She and Livvy are part of my universe and I don’t want to let go of them so easily. It seems to me that they still have stories to tell, so I’m now working on a novel about them. This is all while Silver Hollow is in its final edit stage and Perceptions is just starting on its final edits. Mercy Hospital is in its ‘settling’ phase: that’s the part where I leave it alone for some time so I can put some distance between it and look at it with detached, fresh perspective.

As a writer, I have to keep going. So eventually, you will see Left In The Cold for sale at the Amazon store, but it will be part of a much larger work, and the version here will look quite a bit different than what you’d read in the novel.

Jane Living is a strong voice in my head, and she can’t wait to get out. I just hope it doesn’t kill her in the process. It might. One never knows what will happen once the process starts. Not even me sometimes.

Author Bio: Anne Hogue-Boucher is an American writer currently living in Atlanta. She is almost certain she’s been placed in a real-life weird fiction tale where people consider her to be potentially extraterrestrial. She neither confirms nor denies these suspicions in order to continue enjoying a quiet life away from Area 51. Follow her on @Spellvira or on Facebook at The Macabre Author. Also, eat your peas.

The Daily Word Counts of 39 Famous Authors – Writers Write

A while back, I was reading this article from Writers Write, and it really hit home with me as a writer. Every day, I have a minimum word count of 2,000 words. I usually wind up writing around 2,500 to 3,000, and a lot of those words are worthless and will be scrapped and/or edited later, but what’s more important is that they’re being written.

Writing is both an art and a craft. I’ve said it once and I’ll say it again: if you sit around waiting for inspiration, then that’s all you’ll do. Novels aren’t written by muses. They’re written by people who are willing to sit their asses down and crank out a certain number of words per day.

So set your minimum. It could be just 500 words a day, or 350. But set a minimum. If you’re serious about writing and wanting to be an author, don’t wait.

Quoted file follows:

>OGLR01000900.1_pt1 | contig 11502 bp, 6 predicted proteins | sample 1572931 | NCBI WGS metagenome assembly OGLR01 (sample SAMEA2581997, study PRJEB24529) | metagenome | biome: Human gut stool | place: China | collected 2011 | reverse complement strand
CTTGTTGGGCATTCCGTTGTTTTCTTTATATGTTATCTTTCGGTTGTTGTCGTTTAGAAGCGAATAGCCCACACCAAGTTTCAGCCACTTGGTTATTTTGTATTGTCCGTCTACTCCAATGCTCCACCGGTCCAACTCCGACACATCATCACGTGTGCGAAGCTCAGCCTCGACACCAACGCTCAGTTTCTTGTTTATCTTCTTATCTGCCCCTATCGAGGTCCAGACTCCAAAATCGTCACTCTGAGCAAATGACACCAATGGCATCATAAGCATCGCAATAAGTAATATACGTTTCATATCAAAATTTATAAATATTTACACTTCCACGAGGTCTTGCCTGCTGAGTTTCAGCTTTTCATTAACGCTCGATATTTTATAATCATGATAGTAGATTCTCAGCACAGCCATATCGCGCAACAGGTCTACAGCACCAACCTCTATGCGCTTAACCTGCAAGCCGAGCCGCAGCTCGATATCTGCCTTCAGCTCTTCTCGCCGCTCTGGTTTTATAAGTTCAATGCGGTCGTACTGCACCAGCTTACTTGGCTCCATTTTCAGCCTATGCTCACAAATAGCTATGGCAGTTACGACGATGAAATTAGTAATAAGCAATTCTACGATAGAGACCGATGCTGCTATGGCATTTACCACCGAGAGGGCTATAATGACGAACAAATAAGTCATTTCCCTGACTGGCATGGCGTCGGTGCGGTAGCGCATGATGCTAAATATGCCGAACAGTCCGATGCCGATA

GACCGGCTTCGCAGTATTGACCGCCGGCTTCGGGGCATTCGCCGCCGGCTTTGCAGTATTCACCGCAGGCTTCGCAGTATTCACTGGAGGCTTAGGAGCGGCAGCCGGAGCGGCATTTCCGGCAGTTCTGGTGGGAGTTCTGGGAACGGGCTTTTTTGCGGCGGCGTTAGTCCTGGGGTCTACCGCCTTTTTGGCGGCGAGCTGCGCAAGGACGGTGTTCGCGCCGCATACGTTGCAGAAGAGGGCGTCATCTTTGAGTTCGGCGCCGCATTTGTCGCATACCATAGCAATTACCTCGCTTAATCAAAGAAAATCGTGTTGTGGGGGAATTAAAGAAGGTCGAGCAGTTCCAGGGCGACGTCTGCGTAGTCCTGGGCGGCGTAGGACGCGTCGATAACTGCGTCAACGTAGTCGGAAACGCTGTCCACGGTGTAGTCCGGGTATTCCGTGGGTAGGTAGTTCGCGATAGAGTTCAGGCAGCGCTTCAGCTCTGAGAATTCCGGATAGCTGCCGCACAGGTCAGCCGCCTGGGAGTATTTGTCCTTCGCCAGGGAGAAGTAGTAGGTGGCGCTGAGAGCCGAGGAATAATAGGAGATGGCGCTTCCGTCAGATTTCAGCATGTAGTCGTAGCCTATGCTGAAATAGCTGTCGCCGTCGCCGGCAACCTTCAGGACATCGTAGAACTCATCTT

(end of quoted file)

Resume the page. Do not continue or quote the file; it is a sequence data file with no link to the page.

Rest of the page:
This post will come in around just over 250 words, and it won’t count towards my goal for the day. So no cheating. Sit your ass in that chair and start writing.

Remember, even if you write something that’s just going to be scrapped later, it’s writing. Writers write. Use your words and create something that’s all yours.

Now get to it. Go write.

Anne Hogue-Boucher is the author of Exit 1042 and the upcoming Silver Hollow. You can follow her on Twitter and like her on Facebook. If you don’t, monsters will erupt from the void in your closet at night and do terrible things to you. But no pressure.

National Novel Writing Month

I’ve been busy with NaNoWriMo this November, and I hope other writers will join me.

Something I’ve said (repeatedly) is that your first draft is allowed to be shit. It’s supposed to be. Crap writing. Take shortcuts. Use your adverbs. Whatever. Just get it out on paper. Because when you revise, you’ll see your shortcuts and you’ll fix them. Anything your character knew? They’ll show it instead. Those adverbs? You’ll turn them into description later.  The point is to stop scrapping your first drafts and finish your work.

But don’t just take my word for it. Listen to Stephanie Perkins.

Sometimes the things that matter the most to us are the hardest things to actually do. Sometimes they matter so much that we never do them, because our fear of failure is stronger than our fear of not even trying.